Intended for healthcare professionals


Medical students' electives abroad

BMJ 1998; 317 doi: (Published 28 November 1998) Cite this as: BMJ 1998;317:1528

Students need extensive advice on planning electives

  1. Jane Zuckerman, Elective tutor.
  1. Royal Free Hospital School of Medicine, London NW3 2PF
  2. Medway Hospital, Gillingham, Kent ME7 5NY
  3. Chogoria Hospital, Chogoria, Kenya, Africa

    EDITOR—Banatvala and Doyal's editorial on student electives abroad raised several issues.1 As the elective tutor at the Royal Free Hospital School of Medicine I am responsible for ensuring the wellbeing of each student going on an elective both in the United Kingdom and abroad. Time has to be spent with each student, discussing every aspect of their plans and identifying potential problems. This includes considering their academic suitability, the occupational risks and, importantly, travel related hazards.

    Students choose to gain medical experience in various settings. Some wish to experience health care in a rural setting, others in a university teaching hospital. Students must be aware of the differences in setting and learning experience. Some may be shocked to find few medical resources and may be expected to act as a fully qualified medical practitioner. Others may be disappointed to find that they gain little “hands on” experience other than shadowing the duty doctor. The experience that a student hopes to gain from the elective must be discussed to highlight any potential difficulties.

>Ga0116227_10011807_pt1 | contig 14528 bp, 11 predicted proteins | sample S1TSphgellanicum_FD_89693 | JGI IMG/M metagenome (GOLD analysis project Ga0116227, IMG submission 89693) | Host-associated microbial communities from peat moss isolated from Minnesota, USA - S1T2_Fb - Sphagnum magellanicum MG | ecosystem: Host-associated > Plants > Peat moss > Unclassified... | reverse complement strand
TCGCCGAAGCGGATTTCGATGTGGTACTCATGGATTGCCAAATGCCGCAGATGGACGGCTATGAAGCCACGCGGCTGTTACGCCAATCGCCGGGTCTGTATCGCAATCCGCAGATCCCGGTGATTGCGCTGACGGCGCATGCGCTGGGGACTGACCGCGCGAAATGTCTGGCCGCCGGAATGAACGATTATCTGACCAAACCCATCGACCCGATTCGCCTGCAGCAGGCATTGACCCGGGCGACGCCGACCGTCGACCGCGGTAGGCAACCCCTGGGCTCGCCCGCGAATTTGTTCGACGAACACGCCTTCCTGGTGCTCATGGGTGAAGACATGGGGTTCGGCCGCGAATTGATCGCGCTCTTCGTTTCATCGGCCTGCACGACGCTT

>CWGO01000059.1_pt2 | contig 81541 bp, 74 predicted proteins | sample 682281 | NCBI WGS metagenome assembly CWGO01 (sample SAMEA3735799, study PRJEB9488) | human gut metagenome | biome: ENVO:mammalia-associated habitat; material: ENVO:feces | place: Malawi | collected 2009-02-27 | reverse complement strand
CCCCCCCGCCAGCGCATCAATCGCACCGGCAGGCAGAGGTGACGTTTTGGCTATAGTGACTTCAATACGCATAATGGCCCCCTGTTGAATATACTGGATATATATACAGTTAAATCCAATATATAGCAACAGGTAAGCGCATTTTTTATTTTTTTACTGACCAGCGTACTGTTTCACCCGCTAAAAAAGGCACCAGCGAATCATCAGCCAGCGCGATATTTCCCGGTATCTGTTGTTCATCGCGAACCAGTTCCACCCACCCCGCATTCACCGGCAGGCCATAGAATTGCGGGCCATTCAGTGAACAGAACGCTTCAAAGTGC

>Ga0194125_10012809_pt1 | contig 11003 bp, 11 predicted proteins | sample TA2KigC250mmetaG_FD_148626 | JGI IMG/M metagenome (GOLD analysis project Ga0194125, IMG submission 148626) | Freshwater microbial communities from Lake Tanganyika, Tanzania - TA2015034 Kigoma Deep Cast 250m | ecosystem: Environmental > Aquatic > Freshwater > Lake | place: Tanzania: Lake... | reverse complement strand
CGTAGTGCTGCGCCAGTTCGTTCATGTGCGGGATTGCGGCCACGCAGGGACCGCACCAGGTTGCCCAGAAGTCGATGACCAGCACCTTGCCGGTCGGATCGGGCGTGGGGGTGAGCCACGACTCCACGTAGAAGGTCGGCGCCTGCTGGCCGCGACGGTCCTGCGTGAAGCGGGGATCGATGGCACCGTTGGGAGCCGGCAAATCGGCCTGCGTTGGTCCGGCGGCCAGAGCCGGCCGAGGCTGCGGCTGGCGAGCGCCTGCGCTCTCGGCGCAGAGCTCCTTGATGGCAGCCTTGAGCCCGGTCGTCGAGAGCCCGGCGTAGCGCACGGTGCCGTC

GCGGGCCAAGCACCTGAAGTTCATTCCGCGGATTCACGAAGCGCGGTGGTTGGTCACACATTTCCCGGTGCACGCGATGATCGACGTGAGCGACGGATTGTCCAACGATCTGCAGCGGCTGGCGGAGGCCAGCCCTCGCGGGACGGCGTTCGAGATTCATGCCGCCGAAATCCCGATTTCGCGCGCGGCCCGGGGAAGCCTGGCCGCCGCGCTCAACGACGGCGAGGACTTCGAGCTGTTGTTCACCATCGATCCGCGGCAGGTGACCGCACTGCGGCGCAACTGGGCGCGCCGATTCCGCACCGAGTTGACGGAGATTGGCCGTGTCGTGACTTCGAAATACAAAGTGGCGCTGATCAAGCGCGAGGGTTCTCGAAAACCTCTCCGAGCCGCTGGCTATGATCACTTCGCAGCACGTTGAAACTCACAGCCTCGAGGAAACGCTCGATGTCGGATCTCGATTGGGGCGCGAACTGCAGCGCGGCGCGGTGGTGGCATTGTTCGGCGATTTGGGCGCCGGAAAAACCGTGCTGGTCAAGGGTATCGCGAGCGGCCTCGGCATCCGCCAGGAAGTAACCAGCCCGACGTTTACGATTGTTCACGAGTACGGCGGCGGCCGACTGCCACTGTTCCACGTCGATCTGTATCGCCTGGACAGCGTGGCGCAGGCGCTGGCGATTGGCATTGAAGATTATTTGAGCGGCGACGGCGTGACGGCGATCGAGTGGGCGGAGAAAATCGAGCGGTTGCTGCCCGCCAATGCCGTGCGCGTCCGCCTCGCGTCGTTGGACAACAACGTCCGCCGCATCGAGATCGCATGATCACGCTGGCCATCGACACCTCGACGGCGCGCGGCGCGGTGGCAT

The possibility of culture shock, language difficulties, and loneliness are among other subjects that need to be addressed. Advice should be given on immunisations, antimalarial prophylaxis, and other general methods of prevention of illness. The necessity of comprehensive travel and health insurance must be emphasised.

    Students are encouraged to write a report on their experiences during the elective, which is subsequently read by fellow students. It is hoped that in this way students will have an …

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